Odontotyrannus brontovox Picture

Am just copying the description from my website:

These creatures are of an older, primitive, cold-blooded strain of hexapod carnivores. Being cold-blooded and not very agile or fast, most of their kind has died out, outcompeted by the warm-blooded, faster predators. The only thing they are good at, is being huge and strong, which is why the only surviving species are enormous, the largest land-predators on the planet. They cannot run or jump, but they can stand on four legs for short moments, when they use their front limbs as weapons. Mostly however, they stay on all six, and use their formidable jaws as weapons, both in offense and defense.

Being cold-blooded has many disadvantages, but it has one advantage - their size is the only thing saving this line of creatures, and if they were warm-blooded, they could never have reached this size, as they would have required a tremendous amount of food. Also, their method of hunting takes a lot of time, time that a warm-blooded creature wouldn't have before starving.

End of copying.

Their method of hunting is like that of Giganotosaurus hunting Argentinosaurus - enormous predators with thin jaws containing knife-like teeth, slicing off pieces of flesh and either having a mouthful with the prey surviving, or having the large prey animal slowly bleeding to death. (Now, I'm not saying Giganotosaurs were cold-blooded, theropods almost certainly were all warm-blooded.)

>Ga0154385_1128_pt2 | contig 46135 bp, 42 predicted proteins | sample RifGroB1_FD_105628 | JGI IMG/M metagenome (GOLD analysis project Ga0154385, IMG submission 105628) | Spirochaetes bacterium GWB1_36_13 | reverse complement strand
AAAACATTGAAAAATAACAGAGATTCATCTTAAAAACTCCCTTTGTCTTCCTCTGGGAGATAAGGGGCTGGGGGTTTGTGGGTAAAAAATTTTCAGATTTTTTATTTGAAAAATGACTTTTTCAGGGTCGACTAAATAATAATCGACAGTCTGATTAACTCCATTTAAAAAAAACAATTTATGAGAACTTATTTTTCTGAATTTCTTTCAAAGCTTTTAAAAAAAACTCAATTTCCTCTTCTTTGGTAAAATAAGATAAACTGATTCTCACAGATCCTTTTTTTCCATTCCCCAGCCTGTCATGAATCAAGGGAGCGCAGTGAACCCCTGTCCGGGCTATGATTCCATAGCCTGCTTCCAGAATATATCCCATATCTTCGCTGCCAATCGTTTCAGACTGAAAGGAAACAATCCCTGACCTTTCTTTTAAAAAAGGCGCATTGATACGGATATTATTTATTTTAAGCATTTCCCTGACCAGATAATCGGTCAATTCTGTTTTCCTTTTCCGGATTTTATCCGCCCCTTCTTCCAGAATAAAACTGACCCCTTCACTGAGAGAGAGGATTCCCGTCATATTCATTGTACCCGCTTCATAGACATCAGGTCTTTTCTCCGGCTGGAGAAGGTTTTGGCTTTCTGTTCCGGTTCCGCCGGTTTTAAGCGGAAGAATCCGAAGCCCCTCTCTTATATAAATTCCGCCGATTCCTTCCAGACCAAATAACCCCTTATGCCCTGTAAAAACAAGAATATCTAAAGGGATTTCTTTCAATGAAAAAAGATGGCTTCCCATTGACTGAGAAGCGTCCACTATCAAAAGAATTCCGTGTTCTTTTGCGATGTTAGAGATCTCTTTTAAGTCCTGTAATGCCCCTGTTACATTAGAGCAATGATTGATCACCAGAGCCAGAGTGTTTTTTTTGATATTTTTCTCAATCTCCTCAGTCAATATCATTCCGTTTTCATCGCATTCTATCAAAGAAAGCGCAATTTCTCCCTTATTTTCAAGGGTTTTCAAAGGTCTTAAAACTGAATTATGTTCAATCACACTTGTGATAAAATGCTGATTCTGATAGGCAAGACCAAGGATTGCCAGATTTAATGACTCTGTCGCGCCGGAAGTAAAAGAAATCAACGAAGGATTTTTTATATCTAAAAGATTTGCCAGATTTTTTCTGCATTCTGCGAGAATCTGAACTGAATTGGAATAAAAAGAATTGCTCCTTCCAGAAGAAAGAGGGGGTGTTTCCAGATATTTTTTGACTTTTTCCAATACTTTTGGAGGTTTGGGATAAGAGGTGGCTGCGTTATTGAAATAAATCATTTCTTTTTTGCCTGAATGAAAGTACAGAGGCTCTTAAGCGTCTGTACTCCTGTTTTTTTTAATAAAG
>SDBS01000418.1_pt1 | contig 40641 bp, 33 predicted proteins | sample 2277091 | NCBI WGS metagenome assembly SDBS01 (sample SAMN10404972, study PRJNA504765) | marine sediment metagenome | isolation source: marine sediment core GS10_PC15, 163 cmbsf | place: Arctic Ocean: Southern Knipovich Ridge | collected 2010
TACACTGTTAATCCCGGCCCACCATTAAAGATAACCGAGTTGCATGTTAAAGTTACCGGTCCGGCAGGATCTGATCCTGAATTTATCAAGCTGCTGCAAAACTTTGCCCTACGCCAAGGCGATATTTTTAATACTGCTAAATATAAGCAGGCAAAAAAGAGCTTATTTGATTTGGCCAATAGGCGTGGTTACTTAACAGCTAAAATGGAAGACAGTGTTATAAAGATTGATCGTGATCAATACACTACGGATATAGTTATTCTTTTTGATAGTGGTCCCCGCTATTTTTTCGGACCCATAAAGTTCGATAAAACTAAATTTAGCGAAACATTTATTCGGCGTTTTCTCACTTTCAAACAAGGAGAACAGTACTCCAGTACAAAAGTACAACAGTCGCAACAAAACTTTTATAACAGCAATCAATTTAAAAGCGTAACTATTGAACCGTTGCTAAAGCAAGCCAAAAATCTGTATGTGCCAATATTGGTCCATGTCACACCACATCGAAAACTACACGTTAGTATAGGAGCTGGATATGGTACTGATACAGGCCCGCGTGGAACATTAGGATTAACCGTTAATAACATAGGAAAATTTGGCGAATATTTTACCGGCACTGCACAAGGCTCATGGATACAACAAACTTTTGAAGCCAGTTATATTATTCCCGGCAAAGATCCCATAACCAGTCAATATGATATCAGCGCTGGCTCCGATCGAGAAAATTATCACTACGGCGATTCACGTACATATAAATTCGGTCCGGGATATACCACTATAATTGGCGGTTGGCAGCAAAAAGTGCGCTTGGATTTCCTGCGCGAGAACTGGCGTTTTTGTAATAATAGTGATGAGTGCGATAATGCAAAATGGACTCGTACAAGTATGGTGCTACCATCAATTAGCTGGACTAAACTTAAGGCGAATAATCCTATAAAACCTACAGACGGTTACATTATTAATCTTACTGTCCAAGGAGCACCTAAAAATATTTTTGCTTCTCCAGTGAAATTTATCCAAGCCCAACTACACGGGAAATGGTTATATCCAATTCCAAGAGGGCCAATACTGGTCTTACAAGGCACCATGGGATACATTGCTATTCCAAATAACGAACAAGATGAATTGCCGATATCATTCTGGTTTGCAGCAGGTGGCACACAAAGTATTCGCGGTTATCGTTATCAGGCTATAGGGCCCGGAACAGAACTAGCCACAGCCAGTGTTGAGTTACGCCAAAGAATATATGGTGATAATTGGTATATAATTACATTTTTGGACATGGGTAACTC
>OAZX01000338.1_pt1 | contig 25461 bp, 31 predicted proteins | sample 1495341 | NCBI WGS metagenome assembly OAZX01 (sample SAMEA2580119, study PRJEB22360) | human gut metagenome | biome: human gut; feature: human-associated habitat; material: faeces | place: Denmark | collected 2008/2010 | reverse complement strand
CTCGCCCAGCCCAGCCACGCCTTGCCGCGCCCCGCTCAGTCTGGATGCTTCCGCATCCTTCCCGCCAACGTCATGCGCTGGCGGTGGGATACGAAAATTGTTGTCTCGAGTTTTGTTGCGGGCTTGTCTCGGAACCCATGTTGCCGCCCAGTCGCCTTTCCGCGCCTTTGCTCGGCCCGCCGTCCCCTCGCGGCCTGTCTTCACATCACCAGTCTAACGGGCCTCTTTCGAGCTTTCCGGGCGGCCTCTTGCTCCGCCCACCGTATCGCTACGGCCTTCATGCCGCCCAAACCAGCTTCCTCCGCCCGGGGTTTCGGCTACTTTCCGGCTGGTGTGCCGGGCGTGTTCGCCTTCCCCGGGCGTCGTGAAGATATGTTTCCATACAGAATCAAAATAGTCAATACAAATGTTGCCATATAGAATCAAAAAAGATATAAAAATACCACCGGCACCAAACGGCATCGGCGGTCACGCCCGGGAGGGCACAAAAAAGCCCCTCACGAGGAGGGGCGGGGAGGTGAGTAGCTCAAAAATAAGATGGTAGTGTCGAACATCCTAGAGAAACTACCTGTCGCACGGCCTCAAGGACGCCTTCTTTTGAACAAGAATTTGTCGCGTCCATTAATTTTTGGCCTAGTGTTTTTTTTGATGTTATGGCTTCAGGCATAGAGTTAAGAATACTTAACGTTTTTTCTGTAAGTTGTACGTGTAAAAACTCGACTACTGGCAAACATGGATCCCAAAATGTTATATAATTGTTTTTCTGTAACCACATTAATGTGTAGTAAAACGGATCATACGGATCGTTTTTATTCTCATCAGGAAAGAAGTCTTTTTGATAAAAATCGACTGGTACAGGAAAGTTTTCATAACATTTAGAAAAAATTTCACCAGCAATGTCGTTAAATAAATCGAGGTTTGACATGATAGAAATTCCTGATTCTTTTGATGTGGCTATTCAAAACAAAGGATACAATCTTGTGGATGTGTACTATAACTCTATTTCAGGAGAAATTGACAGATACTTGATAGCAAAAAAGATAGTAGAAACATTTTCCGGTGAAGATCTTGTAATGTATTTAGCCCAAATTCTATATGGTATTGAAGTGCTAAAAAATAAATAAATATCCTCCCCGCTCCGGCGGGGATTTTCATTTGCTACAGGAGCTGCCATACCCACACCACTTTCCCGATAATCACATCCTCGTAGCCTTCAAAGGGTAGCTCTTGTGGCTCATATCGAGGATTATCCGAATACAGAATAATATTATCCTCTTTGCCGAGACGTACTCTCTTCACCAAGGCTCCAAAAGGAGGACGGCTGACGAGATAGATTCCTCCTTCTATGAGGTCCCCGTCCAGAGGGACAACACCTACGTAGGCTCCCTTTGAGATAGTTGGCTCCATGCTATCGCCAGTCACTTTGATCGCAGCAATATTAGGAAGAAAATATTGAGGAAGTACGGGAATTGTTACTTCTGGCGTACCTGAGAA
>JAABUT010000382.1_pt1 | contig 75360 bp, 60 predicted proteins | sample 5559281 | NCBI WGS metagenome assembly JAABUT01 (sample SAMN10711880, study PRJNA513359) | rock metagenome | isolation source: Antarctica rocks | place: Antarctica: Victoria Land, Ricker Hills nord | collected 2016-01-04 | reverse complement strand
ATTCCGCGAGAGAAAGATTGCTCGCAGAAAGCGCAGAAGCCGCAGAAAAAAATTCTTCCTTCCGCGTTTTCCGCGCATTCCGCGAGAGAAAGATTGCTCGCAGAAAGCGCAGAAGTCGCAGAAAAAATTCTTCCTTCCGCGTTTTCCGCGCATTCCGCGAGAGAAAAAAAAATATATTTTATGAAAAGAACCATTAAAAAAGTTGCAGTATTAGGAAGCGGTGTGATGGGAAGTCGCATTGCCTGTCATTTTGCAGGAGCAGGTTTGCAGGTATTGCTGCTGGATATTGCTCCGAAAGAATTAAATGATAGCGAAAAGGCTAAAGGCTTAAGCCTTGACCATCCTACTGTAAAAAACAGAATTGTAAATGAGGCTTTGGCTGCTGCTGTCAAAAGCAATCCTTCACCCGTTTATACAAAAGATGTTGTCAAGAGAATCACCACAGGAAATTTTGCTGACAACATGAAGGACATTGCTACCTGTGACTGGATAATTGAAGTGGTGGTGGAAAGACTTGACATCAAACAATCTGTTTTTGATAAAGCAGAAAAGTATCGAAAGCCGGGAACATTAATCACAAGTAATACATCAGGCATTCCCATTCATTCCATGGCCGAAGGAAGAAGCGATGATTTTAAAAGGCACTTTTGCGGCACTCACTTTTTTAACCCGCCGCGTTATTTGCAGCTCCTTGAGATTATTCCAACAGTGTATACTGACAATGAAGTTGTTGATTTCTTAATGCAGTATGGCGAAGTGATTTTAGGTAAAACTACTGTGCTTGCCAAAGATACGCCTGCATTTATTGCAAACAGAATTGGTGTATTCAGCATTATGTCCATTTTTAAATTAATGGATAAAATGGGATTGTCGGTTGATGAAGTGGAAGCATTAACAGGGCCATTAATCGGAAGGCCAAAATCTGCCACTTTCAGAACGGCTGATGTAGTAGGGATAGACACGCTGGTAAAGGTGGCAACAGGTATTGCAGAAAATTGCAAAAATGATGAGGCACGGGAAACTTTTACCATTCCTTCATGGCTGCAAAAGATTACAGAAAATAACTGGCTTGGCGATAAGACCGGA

This thing is supposed to get up to 6-7 meters in height, but I may be exaggerating that, so let's say around 6 meters. This individual is probably a smaller specimen or even a subadult, as it is about 5 meters at the shoulders, and 14 meters long.

Shocked 2 meter humanoid standing underneath. The beast itself is in a defensive position (front foot lifted, jaws open, stance of first two leg pairs, whipping tail), perhaps against a bigger Odontotyrannus.

If you wonder where I got the name, I have a theme in some creatures, in naming them after mythological animals.
Not that these themselves are representatives of those mythological creatures, but if you came to another planet, and even some animals here on Earth, if they resemble animals from mythology, you may name them after them. Such as the genus Draco here on Earth, or if you found a vaguely horse-looking tetrapod with a single horn, you might want to call it a unicorn.

So this one is named after the greek mythological creature Odontotyrannos - according to Wikipedia it was; "a Greek mythological beast that attacked Alexander the Great and his men at their camp. It was reptilian, one-horned, and green-tinged. It was eventually slain by the Greeks and it took 1,300 men to carry its body away."

And now to the fun part...

"...Many scientists have proposed the possibility that it was a rhinoceros."

Well, I guess anything's possible.
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